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A Labour council in Oxford wishes to introduce a landlord licensing scheme city-wide, in a proposal which requires approval from the government in order for it to be implemented.

Earlier this month, controversy was sparked by the decision by the Ministry of Housing, Communities and Local Government to refuse permission for Liverpool council, a Labour controlled authority, to continue its current city-wide scheme for a further five years. 

Now, the council in Oxford, which is also Labour-controlled, is campaigning for a landlord licensing regime to be implemented across all of the city’s 20,000 properties which are rented privately. The council hopes that artificial intelligence will be used to identify which properties it suspects are privately let, but are not registered for doing so. 

Oxford Council hopes to expand its current licensing scheme which manages HMO landlords, in the aim of covering all the 20,000 homes which are privately rented in the city. The scheme would include a £600 licence, which would be valid for five years. If all buy to let landlords in the city paid this licence fee, the total revenue for the council would be approximately £12 million. 

The council wants to develop what it has called a new enforcement model, led by intelligence which uses an algorithm to identify which properties within the private rented sector are unlicensed and let. Oxford Council also hopes to be given additional power to penalise rogue landlords with fines for letting property which does not meet the legal minimum standards in energy efficiency. 

Oxford Council also wants to employ the services of a new lawyer who will specialise in tackling rogue landlords. Its focus will be on those landlords who attempt to avoid paying fines and penalties for failing to satisfy the minimum standards in both energy efficiency and safety for tenants. 

Professional inventory software, such as that developed by InventoryBase, can ensure that landlords can prove that their properties are let to a safe standard at the start of a tenancy.

The council was awarded £71,000 from the Ministry of Housing, Communities and Local Government in January 2020 in order to fund the new lawyer it wishes to employ and test the new algorithm in the AI system. Oxford Council also received new powers to tackle poor energy efficiency in rental properties last month.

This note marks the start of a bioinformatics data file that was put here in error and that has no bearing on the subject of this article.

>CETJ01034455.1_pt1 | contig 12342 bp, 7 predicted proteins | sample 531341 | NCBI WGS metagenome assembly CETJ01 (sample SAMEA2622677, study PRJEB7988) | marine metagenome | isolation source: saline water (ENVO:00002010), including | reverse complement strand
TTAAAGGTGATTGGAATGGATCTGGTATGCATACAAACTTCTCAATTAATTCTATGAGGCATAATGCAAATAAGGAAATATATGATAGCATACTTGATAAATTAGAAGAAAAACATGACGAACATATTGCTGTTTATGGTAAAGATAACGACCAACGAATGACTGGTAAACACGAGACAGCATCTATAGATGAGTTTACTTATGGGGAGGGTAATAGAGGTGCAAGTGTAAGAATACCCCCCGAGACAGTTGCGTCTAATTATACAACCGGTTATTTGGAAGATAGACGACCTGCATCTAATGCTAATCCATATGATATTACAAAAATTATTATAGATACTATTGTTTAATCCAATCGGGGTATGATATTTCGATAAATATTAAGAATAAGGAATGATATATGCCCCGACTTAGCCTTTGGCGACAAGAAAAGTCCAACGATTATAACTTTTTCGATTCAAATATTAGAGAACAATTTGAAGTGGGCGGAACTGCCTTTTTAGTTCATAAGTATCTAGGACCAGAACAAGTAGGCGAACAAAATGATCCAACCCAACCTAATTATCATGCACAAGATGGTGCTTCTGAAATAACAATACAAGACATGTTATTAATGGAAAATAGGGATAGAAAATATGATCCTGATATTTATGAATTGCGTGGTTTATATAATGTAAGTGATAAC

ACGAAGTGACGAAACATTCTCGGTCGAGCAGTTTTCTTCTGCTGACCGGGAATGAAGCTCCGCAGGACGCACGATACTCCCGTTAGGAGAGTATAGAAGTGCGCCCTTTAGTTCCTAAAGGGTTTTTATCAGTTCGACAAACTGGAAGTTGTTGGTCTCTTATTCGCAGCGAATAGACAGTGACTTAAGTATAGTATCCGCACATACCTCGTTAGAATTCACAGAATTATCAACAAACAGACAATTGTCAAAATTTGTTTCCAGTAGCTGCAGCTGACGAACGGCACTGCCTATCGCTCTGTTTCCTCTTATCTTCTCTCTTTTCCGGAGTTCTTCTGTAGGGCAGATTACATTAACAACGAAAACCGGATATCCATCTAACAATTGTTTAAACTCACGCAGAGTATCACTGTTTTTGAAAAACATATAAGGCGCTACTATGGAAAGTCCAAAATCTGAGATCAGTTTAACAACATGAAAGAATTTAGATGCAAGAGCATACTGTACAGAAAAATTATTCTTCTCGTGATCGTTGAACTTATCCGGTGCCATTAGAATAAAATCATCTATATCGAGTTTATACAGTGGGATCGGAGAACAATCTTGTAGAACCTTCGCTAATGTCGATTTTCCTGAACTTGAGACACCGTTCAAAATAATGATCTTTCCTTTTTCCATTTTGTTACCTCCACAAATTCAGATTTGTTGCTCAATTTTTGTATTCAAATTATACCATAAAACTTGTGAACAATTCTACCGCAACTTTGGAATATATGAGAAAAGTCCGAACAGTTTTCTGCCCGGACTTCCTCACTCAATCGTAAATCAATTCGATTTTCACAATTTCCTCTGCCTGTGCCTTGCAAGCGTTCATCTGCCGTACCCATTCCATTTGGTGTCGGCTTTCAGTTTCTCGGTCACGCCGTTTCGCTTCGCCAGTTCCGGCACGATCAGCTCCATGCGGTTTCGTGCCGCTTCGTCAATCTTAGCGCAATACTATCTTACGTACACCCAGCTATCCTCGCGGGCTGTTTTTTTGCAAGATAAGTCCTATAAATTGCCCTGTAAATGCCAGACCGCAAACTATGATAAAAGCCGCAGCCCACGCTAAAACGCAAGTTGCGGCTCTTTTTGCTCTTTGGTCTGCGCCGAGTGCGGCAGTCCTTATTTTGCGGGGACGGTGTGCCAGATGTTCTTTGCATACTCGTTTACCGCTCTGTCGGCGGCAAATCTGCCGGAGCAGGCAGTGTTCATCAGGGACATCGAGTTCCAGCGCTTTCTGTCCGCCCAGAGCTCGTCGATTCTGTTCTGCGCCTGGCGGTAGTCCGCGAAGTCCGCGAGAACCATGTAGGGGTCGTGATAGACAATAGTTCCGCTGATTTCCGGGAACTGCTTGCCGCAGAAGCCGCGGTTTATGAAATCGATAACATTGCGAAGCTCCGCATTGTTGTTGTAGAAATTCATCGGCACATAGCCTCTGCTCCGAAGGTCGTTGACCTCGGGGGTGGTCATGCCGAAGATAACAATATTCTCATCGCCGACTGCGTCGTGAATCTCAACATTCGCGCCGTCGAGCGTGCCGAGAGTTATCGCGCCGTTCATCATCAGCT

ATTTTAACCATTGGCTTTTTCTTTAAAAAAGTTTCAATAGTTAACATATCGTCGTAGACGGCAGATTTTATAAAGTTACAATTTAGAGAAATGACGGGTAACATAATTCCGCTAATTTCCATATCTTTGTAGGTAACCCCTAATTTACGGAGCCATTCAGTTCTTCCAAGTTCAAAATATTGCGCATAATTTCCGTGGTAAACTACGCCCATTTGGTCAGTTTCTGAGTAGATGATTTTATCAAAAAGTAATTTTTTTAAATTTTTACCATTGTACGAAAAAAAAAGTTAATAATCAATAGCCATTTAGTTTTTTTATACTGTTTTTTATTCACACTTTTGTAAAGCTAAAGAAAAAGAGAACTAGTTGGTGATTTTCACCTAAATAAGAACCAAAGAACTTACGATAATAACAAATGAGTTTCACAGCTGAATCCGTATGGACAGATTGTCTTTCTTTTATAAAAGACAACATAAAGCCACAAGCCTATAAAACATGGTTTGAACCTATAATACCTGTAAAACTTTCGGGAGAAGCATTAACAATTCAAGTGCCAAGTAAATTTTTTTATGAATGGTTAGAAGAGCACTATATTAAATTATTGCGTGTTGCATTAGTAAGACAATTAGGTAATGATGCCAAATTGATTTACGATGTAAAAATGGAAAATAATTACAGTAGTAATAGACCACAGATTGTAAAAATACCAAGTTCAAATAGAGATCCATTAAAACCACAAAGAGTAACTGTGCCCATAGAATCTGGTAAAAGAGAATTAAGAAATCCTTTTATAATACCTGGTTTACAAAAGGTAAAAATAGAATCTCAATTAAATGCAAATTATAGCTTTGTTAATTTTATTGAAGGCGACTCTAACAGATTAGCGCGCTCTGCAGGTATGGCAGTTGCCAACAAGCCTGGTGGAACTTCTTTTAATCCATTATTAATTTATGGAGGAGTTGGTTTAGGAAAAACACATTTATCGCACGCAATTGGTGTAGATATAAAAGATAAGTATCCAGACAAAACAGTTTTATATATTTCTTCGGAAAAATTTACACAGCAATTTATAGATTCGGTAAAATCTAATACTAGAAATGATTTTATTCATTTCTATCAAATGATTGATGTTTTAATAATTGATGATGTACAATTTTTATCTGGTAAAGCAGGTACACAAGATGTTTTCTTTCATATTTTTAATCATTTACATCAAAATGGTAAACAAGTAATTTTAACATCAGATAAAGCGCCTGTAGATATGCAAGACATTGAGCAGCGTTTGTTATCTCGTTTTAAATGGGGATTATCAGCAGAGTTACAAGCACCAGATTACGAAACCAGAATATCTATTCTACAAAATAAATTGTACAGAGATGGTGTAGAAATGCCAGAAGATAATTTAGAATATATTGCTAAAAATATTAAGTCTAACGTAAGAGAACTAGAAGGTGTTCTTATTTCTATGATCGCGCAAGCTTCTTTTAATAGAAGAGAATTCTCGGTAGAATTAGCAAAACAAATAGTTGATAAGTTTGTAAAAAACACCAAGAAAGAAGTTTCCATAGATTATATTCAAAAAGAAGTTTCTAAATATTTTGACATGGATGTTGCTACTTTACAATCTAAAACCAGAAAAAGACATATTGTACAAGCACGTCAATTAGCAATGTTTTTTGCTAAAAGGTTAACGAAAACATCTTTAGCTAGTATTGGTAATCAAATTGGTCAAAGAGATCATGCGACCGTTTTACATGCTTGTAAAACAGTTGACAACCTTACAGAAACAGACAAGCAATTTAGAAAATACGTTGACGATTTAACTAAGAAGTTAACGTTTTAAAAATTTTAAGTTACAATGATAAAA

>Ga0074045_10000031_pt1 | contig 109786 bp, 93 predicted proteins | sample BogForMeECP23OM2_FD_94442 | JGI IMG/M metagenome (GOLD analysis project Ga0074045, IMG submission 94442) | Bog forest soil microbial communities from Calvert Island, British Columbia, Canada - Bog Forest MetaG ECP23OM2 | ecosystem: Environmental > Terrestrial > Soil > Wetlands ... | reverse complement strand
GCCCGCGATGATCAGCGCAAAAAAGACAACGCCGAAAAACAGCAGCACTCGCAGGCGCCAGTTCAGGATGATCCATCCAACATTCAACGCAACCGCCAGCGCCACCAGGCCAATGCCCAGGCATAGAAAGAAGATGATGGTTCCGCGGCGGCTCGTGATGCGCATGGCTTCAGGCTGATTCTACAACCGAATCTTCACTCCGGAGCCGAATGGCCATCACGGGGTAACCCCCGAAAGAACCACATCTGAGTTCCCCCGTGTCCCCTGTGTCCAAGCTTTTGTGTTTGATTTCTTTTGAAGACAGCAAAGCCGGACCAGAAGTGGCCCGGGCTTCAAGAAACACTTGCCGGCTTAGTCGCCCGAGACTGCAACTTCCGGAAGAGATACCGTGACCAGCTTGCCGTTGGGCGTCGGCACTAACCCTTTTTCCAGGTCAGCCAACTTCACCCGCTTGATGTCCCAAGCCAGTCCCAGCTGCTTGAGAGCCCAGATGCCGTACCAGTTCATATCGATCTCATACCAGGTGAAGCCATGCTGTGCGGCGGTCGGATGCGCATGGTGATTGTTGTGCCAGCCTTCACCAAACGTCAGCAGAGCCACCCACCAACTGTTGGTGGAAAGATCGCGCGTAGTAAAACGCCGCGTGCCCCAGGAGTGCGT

A portion of these new funds will be used for hiring two new officers who will test the new algorithm. This will be done by visiting 1,000 rental properties across Oxford over a period of three months. They will then analyse if the algorithm has correctly predicted that these are privately rented homes. If the system has failed to predict correctly, then the officers will be required to adjust the algorithm in order to improve its accuracy.

 Oxford Council has also stated that it will work on detailed proposals which will extend the landlord licensing scheme for landlords in the upcoming months, with its aim being to conduct a public consultation during the summer.
However, the authority will require approval from the government. If this is granted, then this new regime is likely to start in either late 2020 or early 2021.

Each year, Oxford Council conducts approximately 700 inspections in HMO properties located across Oxford. Between the years of 2011 and 2016, the council issued 47 formal cautions and pursued 82 prosecutions against rogue agents and landlords of HMOs. 

In 2017, local authorities were given the power to issue fines to rogue agents and landlords, with Oxford Council claiming to have issued 57 fines for offences in HMO properties, including letting unsafe, cramped and unlicensed properties. 

Oxford Council states that there is a growing trend for rogue letting agents and landlords deliberately avoiding compliance with the city council’s licensing rules for HMO properties, while continuing to let substandard or dangerous homes to vulnerable tenants.